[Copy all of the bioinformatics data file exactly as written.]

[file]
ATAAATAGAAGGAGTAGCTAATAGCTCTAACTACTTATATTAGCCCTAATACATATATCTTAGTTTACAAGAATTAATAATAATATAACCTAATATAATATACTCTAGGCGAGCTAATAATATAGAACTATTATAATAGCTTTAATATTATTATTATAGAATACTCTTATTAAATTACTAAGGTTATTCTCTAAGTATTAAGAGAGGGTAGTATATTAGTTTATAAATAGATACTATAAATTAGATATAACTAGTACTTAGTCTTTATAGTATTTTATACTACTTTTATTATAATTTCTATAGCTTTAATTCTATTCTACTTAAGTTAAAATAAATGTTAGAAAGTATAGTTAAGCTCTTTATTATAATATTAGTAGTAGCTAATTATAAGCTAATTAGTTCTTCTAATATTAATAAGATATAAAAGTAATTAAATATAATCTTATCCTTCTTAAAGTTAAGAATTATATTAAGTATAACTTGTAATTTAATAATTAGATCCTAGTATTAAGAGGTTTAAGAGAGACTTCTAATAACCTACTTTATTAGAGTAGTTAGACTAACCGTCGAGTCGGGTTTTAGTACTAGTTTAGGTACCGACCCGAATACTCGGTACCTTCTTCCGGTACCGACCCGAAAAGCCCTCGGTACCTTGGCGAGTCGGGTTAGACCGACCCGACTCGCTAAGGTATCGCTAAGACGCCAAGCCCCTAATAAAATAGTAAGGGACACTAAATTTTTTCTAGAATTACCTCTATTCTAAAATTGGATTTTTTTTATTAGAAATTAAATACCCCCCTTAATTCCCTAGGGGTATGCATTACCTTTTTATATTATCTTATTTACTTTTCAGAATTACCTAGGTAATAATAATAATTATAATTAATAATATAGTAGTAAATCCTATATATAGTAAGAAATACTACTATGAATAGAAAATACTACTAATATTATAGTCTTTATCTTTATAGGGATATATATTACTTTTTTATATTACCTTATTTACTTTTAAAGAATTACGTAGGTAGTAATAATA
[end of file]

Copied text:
ATAAATAGAAGGAGTAGCTAATAGCTCTAACTACTTATATTAGCCCTAATACATATATCTTAGTTTACAAGAATTAATAATAATATAACCTAATATAATATACTCTAGGCGAGCTAATAATATAGAACTATTATAATAGCTTTAATATTATTATTATAGAATACTCTTATTAAATTACTAAGGTTATTCTCTAAGTATTAAGAGAGGGTAGTATATTAGTTTATAAATAGATACTATAAATTAGATATAACTAGTACTTAGTCTTTATAGTATTTTATACTACTTTTATTATAATTTCTATAGCTTTAATTCTATTCTACTTAAGTTAAAATAAATGTTAGAAAGTATAGTTAAGCTCTTTATTATAATATTAGTAGTAGCTAATTATAAGCTAATTAGTTCTTCTAATATTAATAAGATATAAAAGTAATTAAATATAATCTTATCCTTCTTAAAGTTAAGAATTATATTAAGTATAACTTGTAATTTAATAATTAGATCCTAGTATTAAGAGGTTTAAGAGAGACTTCTAATAACCTACTTTATTAGAGTAGTTAGACTAACCGTCGAGTCGGGTTTTAGTACTAGTTTAGGTACCGACCCGAATACTCGGTACCTTCTTCCGGTACCGACCCGAAAAGCCCTCGGTACCTTGGCGAGTCGGGTTAGACCGACCCGACTCGCTAAGGTATCGCTAAGACGCCAAGCCCCTAATAAAATAGTAAGGGACACTAAATTTTTTCTAGAATTACCTCTATTCTAAAATTGGATTTTTTTTATTAGAAATTAAATACCCCCCTTAATTCCCTAGGGGTATGCATTACCTTTTTATATTATCTTATTTACTTTTCAGAATTACCTAGGTAATAATAATAATTATAATTAATAATATAGTAGTAAATCCTATATATAGTAAGAAATACTACTATGAATAGAAAATACTACTAATATTATAGTCTTTATCTTTATAGGGATATATATTACTTTTTTATATTACCTTATTTACTTTTAAAGAATTACGTAGGTAGTAATAATA